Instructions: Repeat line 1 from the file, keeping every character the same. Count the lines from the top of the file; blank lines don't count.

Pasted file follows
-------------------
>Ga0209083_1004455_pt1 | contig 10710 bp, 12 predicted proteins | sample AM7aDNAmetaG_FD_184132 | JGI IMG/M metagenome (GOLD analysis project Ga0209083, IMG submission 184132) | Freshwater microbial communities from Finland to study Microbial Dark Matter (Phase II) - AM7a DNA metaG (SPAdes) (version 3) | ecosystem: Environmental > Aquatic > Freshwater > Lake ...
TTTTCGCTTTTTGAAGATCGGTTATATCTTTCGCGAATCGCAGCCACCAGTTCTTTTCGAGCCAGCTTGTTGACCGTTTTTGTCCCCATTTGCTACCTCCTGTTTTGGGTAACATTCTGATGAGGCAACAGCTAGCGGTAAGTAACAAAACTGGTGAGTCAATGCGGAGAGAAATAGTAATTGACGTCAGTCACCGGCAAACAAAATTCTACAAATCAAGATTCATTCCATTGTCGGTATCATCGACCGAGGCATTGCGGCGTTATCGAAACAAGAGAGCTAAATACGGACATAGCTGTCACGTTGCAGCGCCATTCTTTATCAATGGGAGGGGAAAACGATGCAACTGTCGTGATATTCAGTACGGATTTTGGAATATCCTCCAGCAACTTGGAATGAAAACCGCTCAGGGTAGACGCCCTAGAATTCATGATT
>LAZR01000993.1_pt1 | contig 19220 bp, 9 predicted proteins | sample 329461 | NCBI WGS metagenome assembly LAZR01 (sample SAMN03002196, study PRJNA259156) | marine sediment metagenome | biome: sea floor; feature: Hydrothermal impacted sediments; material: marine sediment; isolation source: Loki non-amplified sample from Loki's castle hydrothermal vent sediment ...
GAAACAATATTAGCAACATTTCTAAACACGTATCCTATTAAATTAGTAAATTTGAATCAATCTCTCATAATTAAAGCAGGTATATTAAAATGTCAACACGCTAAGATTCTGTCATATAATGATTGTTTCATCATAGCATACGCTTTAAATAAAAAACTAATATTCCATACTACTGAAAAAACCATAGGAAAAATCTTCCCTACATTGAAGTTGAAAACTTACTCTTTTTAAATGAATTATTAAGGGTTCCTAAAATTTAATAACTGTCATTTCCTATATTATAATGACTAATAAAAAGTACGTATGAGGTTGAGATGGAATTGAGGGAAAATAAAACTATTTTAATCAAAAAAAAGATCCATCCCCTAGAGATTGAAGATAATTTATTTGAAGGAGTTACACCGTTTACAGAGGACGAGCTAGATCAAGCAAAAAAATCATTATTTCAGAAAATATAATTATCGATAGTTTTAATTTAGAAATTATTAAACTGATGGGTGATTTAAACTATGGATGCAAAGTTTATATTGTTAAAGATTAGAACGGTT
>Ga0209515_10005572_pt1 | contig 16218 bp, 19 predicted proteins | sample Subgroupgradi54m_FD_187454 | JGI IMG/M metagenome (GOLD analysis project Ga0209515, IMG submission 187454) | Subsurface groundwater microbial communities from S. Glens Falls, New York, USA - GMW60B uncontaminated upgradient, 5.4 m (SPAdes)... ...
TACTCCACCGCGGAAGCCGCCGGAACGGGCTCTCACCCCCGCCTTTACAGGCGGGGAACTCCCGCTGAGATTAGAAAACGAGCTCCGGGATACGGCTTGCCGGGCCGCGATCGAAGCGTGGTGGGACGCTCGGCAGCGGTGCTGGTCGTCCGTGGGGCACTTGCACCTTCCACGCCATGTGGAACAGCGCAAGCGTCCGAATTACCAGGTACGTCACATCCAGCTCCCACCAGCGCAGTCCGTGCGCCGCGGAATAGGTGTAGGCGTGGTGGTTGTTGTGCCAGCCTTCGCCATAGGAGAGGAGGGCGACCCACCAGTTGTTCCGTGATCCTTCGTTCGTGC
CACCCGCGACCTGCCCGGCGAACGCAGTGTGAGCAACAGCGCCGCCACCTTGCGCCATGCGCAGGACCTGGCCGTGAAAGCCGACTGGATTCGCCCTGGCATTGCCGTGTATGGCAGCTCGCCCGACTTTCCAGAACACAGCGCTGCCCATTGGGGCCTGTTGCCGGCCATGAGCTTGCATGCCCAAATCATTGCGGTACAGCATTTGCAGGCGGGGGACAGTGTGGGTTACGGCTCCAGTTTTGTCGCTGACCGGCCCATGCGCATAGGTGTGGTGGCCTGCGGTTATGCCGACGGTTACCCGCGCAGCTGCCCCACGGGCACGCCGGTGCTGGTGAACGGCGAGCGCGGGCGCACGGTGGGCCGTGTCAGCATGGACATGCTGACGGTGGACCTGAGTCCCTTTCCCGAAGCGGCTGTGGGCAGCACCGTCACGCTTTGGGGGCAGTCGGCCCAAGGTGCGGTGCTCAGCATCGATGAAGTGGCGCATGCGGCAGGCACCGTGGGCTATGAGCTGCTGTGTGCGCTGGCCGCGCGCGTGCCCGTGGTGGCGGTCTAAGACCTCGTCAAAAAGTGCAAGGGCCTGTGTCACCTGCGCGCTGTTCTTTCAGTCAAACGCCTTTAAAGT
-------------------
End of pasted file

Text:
>Ga0209083_1004455_pt1 | contig 10710 bp, 12 predicted proteins | sample AM7aDNAmetaG_FD_184132 | JGI IMG/M metagenome (GOLD analysis project Ga0209083, IMG submission 184132) | Freshwater microbial communities from Finland to study Microbial Dark Matter (Phase II) - AM7a DNA metaG (SPAdes) (version 3) | ecosystem: Environmental > Aquatic > Freshwater > Lake ...